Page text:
Both Ardashir I who founded the Sassanid dynasty in the third century
and Constantine the Great who reconstructed the Roman Empire in the fourth, turned to religious organizations for help, because in these organizations they saw a new means of using and controlling the wills of men. And already before the end of the fourth century both empires were persecuting free talk and religious innovation. In Persia Ardashir found the ancient Persian religion of Zoroaster (or Zarathushtra) with its priests and temples and a sacred fire that burnt upon its altars, ready for his purpose as a state religion. Before the end of the third century Zoroastrianism was persecuting Christianity, and in 277
Mani, the founder of a new faith, the Manichæans, was crucified and his body flayed. Constantinople, on its side, was busy hunting out Christian heresies. Manichæan ideas infected Christianity and had to be fought with the fiercest methods; in return ideas from Christianity affected the purity of the Zoroastrian doctrine. All ideas became suspect. Science, which demands before all things the free action of an untroubled mind, suffered a complete eclipse throughout this phase of intolerance.
War, the bitterest theology, and the usual vices of mankind constituted Byzantine life of those days. It was picturesque, it was romantic; it had little sweetness or light. When Byzantium and Persia were not fighting the barbarians from the north, they wasted Asia Minor and Syria in dreary and destructive hostilities. Even in close alliance these two empires would have found it a hard task to turn back the barbarians and recover their prosperity. The Turks or Tartars first come into history as the allies first of one power and then of another. In the sixth century the two chief antagonists were Justinian and Chosroes I; in the opening of the seventh the Emperor Heraclius was pitted against Chosroes II (580).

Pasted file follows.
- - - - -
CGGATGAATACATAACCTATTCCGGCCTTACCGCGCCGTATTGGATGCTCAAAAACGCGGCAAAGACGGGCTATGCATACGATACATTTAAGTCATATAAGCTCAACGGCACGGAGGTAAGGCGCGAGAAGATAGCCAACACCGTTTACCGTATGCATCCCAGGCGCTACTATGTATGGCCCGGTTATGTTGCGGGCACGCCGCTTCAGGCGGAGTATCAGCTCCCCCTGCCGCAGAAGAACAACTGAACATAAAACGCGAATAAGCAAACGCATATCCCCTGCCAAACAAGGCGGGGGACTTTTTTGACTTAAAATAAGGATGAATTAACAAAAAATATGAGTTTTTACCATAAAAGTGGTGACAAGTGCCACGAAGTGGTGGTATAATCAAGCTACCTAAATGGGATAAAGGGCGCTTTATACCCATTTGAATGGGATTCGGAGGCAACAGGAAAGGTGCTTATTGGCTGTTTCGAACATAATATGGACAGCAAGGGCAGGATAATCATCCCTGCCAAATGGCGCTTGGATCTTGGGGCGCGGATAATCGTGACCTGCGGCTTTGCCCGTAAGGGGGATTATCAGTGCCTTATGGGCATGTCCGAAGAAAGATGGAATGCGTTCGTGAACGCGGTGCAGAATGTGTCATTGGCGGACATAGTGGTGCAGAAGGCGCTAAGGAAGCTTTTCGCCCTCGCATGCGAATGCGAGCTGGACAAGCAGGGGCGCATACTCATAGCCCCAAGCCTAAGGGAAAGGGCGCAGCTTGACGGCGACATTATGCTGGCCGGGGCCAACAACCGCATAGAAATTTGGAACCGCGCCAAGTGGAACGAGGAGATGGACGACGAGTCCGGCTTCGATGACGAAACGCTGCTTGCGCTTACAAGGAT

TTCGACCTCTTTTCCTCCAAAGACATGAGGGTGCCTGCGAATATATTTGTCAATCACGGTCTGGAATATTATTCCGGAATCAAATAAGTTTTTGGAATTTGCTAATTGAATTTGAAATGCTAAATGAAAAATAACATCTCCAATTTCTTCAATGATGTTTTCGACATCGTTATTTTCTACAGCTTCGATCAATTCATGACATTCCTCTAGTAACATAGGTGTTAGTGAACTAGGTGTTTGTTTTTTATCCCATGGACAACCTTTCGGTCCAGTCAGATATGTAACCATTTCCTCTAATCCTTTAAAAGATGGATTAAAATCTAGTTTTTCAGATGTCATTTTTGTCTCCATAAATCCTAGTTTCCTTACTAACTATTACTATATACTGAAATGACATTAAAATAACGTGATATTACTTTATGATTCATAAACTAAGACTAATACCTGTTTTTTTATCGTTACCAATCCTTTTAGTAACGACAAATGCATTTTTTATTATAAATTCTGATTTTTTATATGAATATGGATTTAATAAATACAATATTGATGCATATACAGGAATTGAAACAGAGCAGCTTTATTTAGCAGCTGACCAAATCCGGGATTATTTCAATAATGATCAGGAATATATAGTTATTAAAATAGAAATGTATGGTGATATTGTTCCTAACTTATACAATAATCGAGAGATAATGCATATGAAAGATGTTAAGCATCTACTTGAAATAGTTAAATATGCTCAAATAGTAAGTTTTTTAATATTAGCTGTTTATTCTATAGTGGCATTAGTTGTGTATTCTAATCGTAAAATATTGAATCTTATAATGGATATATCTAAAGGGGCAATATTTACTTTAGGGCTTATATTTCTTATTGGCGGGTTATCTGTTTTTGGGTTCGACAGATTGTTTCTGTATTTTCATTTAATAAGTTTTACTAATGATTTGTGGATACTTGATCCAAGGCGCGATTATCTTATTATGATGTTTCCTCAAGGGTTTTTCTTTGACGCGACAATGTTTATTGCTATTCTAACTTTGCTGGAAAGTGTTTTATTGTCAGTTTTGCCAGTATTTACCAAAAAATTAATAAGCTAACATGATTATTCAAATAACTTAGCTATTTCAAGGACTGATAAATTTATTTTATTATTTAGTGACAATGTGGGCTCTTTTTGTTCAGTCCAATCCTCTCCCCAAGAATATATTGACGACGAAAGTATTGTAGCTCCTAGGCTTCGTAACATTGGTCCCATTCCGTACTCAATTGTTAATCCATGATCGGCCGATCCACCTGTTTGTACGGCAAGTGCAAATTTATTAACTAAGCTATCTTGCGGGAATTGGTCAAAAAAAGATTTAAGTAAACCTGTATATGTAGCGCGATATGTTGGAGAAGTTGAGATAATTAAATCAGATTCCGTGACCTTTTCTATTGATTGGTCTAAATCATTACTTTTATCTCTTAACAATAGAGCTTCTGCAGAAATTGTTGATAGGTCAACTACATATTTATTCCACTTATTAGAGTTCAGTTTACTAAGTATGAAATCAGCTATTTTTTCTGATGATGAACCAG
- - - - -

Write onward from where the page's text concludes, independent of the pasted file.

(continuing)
At first and until after Heraclius had become Emperor (610) Chosroes II carried all before him. He took Antioch, Damascus and Jerusalem and his armies reached Chalcedon, which is in Asia Minor over against Constantinople. In 619 he conquered Egypt. Then Heraclius pressed a counter attack home and routed a Persian army at Nineveh (627), although at that time there were still Persian troops at Chalcedon. In 628 Chosroes II was deposed and murdered by his son, Kavadh, and an inconclusive peace was made between the two exhausted empires.
Byzantium and Persia had fought their last war. But few people as yet dreamt of the storm that was even then gathering in the deserts to put an end for ever to this aimless, chronic struggle.
While Heraclius was restoring order in Syria a message reached him. It had been brought in to the imperial outpost at Bostra south of Damascus; it was in Arabic, an obscure Semitic desert language, and it was read to the Emperor, if it reached him at all, by an interpreter. It was from someone who called himself Muhammad the Prophet of God. It called upon the Emperor to acknowledge the One True God and to serve him. What the Emperor said is not recorded.
A similar message came to Kavadh at Ctesiphon. He was annoyed, tore up the letter, and bade the messenger begone.
This Muhammad, it appeared, was a Bedouin leader whose headquarters were in the mean little desert town of Medina. He was preaching a new religion of faith in the One True God.
Even so, O Lord! he said; rend thou his Kingdom from Kavadh.